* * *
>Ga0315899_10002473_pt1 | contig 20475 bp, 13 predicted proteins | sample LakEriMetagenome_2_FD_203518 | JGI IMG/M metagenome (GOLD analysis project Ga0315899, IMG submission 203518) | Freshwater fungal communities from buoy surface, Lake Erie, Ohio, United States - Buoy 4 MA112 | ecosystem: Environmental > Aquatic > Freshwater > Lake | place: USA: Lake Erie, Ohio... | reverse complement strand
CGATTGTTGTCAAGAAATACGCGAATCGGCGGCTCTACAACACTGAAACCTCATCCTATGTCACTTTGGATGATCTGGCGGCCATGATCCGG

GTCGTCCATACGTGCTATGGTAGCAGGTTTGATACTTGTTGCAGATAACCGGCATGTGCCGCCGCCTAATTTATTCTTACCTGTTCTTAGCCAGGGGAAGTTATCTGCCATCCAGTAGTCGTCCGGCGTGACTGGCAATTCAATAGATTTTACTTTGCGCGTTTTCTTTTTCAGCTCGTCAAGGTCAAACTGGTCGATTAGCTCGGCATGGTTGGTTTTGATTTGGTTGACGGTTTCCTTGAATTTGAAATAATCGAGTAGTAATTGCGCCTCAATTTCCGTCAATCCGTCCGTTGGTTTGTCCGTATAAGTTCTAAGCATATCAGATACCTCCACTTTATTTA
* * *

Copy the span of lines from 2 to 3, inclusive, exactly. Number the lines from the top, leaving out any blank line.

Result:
CGATTGTTGTCAAGAAATACGCGAATCGGCGGCTCTACAACACTGAAACCTCATCCTATGTCACTTTGGATGATCTGGCGGCCATGATCCGG

GTCGTCCATACGTGCTATGGTAGCAGGTTTGATACTTGTTGCAGATAACCGGCATGTGCCGCCGCCTAATTTATTCTTACCTGTTCTTAGCCAGGGGAAGTTATCTGCCATCCAGTAGTCGTCCGGCGTGACTGGCAATTCAATAGATTTTACTTTGCGCGTTTTCTTTTTCAGCTCGTCAAGGTCAAACTGGTCGATTAGCTCGGCATGGTTGGTTTTGATTTGGTTGACGGTTTCCTTGAATTTGAAATAATCGAGTAGTAATTGCGCCTCAATTTCCGTCAATCCGTCCGTTGGTTTGTCCGTATAAGTTCTAAGCATATCAGATACCTCCACTTTATTTA